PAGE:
You are the parent in charge of the first grade Valentine party. Teacher gives you a list of the parents who signed up to help, as well as the names and numbers of the two allergic children's parents, so that you can, presumably, coordinate safe food for the party.
A. Call the allergic children's mothers and ask them for some safe food suggestions.
B. Call the allergic children's mothers, tell them the foods the other parents are providing and ask if these items are safe.
C. Call the allergic children's mothers, tell them the foods the other parents are providing and ask them to provide comparable allergen-free treats.
D. Some combination of A and/or B and/or C.
E. Call the allergic children's mothers and leave messages saying you have NO IDEA what the parents will be bringing to the party you are coordinating, but Teacher mentioned that the allergic children have treats in the freezer that they use for birthdays, so they can just eat those.
You are a mother of one of the allergic children. You hear this message and:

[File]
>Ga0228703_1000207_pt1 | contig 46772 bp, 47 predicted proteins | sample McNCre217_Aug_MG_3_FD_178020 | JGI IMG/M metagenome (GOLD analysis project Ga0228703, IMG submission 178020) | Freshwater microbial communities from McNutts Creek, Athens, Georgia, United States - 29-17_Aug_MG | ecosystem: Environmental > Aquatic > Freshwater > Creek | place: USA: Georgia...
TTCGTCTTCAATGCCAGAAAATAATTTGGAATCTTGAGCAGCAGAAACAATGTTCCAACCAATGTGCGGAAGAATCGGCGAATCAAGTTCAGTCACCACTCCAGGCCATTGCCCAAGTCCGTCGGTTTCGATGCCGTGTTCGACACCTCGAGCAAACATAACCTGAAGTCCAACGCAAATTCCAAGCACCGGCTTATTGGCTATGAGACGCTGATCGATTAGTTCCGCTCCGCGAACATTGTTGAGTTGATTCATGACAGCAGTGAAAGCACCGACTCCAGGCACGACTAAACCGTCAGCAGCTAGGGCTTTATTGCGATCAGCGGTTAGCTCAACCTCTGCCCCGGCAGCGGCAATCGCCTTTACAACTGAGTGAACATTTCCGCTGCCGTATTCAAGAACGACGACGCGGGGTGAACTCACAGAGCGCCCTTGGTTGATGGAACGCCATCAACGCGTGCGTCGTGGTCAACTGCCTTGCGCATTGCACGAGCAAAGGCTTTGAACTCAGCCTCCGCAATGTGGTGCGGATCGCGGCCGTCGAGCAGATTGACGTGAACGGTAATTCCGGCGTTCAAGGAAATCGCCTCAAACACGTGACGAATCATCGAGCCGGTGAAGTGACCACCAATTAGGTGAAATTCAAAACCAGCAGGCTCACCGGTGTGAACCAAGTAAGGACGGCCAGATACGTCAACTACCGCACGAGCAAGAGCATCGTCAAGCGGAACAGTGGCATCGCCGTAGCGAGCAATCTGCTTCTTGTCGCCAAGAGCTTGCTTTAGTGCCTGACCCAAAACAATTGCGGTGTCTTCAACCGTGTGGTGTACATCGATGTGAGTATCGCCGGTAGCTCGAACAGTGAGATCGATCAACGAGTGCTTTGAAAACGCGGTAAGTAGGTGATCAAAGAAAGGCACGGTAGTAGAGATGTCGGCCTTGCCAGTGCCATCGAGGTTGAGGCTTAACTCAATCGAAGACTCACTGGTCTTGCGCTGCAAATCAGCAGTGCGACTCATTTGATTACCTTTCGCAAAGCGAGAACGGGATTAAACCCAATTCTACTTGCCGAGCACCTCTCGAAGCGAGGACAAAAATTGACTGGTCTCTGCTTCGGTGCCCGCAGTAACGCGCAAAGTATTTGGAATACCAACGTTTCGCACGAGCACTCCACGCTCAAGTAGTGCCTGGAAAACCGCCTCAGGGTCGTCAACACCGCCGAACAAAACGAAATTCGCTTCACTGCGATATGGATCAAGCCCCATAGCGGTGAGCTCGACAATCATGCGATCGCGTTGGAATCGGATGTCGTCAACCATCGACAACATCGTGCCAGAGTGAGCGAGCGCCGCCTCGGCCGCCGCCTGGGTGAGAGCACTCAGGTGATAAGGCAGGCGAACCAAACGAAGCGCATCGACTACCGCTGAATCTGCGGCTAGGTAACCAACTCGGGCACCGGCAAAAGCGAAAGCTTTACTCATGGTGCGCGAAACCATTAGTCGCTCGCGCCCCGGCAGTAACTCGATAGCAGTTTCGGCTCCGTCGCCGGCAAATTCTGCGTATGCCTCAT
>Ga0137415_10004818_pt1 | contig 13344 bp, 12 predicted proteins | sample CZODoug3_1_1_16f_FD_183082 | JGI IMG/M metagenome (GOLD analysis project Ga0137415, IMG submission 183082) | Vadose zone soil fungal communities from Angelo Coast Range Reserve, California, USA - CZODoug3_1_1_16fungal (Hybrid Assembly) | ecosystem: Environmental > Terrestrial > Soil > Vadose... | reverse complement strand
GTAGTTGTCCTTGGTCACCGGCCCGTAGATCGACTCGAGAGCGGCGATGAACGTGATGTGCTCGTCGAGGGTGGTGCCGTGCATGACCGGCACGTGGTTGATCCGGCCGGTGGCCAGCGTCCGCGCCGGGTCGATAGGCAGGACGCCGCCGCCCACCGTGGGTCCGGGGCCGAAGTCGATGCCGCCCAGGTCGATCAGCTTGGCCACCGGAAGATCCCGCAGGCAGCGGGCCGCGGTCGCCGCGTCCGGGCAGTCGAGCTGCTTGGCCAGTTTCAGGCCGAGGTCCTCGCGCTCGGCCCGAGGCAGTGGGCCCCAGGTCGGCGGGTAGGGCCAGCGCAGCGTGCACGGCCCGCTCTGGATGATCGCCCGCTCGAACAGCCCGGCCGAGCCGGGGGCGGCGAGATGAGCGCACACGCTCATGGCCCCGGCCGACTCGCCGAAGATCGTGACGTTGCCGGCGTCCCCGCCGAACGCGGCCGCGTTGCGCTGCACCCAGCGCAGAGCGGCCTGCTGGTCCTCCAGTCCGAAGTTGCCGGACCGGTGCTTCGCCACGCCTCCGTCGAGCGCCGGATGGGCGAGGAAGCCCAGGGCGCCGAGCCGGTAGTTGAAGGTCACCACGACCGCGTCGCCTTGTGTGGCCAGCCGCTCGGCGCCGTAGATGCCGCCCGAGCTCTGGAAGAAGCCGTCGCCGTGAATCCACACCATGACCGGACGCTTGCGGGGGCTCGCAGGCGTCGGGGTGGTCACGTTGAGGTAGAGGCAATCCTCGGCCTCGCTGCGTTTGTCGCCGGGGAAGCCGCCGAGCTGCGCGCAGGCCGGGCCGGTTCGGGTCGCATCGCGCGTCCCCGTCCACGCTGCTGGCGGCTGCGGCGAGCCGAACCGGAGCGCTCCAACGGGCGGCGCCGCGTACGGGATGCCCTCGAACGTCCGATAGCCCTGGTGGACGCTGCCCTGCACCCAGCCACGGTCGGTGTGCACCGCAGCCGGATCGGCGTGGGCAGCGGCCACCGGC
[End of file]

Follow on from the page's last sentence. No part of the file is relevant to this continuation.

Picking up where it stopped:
A. Mentally compose a return phone call that you then decide not to place, deciding no good can come of it.
B. Explain the situation to your child, who is quite confused, as all of the holiday school parties so far have had at least one safe treat she can eat.
C. Come up with a plan with your child. You will send an extra treat (fruit snacks) for your child to eat in addition to a cupcake or cookie from the freezer. (Hey, it's Valentine's Day.) You will also write a note to teacher explaining this. If your child knows that one or more of the party foods are safe, she will tell Teacher, and/or ask Teacher to call you and confirm.
D. Wonder if this is the right way to handle things and/or if you are overly sensitive.
E. All of the above.